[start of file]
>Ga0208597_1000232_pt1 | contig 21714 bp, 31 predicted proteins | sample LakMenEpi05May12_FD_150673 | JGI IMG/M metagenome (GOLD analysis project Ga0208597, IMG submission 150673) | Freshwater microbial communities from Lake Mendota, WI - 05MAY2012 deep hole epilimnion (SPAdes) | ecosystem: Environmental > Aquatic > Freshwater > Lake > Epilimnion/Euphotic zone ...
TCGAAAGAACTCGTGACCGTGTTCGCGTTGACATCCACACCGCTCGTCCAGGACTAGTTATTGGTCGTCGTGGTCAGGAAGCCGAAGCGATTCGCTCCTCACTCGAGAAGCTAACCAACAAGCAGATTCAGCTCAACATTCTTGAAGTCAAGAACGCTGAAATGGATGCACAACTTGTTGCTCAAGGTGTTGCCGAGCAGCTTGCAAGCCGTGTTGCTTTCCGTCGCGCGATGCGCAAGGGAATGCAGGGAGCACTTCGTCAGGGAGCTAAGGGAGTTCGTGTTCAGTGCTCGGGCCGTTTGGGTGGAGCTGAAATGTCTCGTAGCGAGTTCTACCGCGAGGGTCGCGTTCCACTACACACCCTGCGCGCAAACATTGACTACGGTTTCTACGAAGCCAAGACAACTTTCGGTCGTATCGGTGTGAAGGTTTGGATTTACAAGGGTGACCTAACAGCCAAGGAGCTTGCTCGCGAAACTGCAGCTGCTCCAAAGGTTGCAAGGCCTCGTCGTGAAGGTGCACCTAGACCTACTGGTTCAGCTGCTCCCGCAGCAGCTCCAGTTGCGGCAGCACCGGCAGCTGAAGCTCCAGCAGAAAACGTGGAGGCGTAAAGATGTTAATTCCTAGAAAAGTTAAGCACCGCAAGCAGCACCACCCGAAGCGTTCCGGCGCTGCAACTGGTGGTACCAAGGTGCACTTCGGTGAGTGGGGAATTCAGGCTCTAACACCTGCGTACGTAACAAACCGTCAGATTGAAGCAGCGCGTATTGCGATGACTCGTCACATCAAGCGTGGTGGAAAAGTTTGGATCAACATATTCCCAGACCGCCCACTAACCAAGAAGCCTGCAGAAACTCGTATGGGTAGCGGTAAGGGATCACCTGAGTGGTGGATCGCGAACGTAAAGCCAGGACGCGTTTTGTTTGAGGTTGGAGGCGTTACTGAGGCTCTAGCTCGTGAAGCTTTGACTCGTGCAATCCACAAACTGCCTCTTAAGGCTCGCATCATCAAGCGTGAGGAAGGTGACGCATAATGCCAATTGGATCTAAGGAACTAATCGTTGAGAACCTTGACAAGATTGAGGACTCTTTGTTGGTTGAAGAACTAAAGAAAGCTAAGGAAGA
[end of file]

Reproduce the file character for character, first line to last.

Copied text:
>Ga0208597_1000232_pt1 | contig 21714 bp, 31 predicted proteins | sample LakMenEpi05May12_FD_150673 | JGI IMG/M metagenome (GOLD analysis project Ga0208597, IMG submission 150673) | Freshwater microbial communities from Lake Mendota, WI - 05MAY2012 deep hole epilimnion (SPAdes) | ecosystem: Environmental > Aquatic > Freshwater > Lake > Epilimnion/Euphotic zone ...
TCGAAAGAACTCGTGACCGTGTTCGCGTTGACATCCACACCGCTCGTCCAGGACTAGTTATTGGTCGTCGTGGTCAGGAAGCCGAAGCGATTCGCTCCTCACTCGAGAAGCTAACCAACAAGCAGATTCAGCTCAACATTCTTGAAGTCAAGAACGCTGAAATGGATGCACAACTTGTTGCTCAAGGTGTTGCCGAGCAGCTTGCAAGCCGTGTTGCTTTCCGTCGCGCGATGCGCAAGGGAATGCAGGGAGCACTTCGTCAGGGAGCTAAGGGAGTTCGTGTTCAGTGCTCGGGCCGTTTGGGTGGAGCTGAAATGTCTCGTAGCGAGTTCTACCGCGAGGGTCGCGTTCCACTACACACCCTGCGCGCAAACATTGACTACGGTTTCTACGAAGCCAAGACAACTTTCGGTCGTATCGGTGTGAAGGTTTGGATTTACAAGGGTGACCTAACAGCCAAGGAGCTTGCTCGCGAAACTGCAGCTGCTCCAAAGGTTGCAAGGCCTCGTCGTGAAGGTGCACCTAGACCTACTGGTTCAGCTGCTCCCGCAGCAGCTCCAGTTGCGGCAGCACCGGCAGCTGAAGCTCCAGCAGAAAACGTGGAGGCGTAAAGATGTTAATTCCTAGAAAAGTTAAGCACCGCAAGCAGCACCACCCGAAGCGTTCCGGCGCTGCAACTGGTGGTACCAAGGTGCACTTCGGTGAGTGGGGAATTCAGGCTCTAACACCTGCGTACGTAACAAACCGTCAGATTGAAGCAGCGCGTATTGCGATGACTCGTCACATCAAGCGTGGTGGAAAAGTTTGGATCAACATATTCCCAGACCGCCCACTAACCAAGAAGCCTGCAGAAACTCGTATGGGTAGCGGTAAGGGATCACCTGAGTGGTGGATCGCGAACGTAAAGCCAGGACGCGTTTTGTTTGAGGTTGGAGGCGTTACTGAGGCTCTAGCTCGTGAAGCTTTGACTCGTGCAATCCACAAACTGCCTCTTAAGGCTCGCATCATCAAGCGTGAGGAAGGTGACGCATAATGCCAATTGGATCTAAGGAACTAATCGTTGAGAACCTTGACAAGATTGAGGACTCTTTGTTGGTTGAAGAACTAAAGAAAGCTAAGGAAGA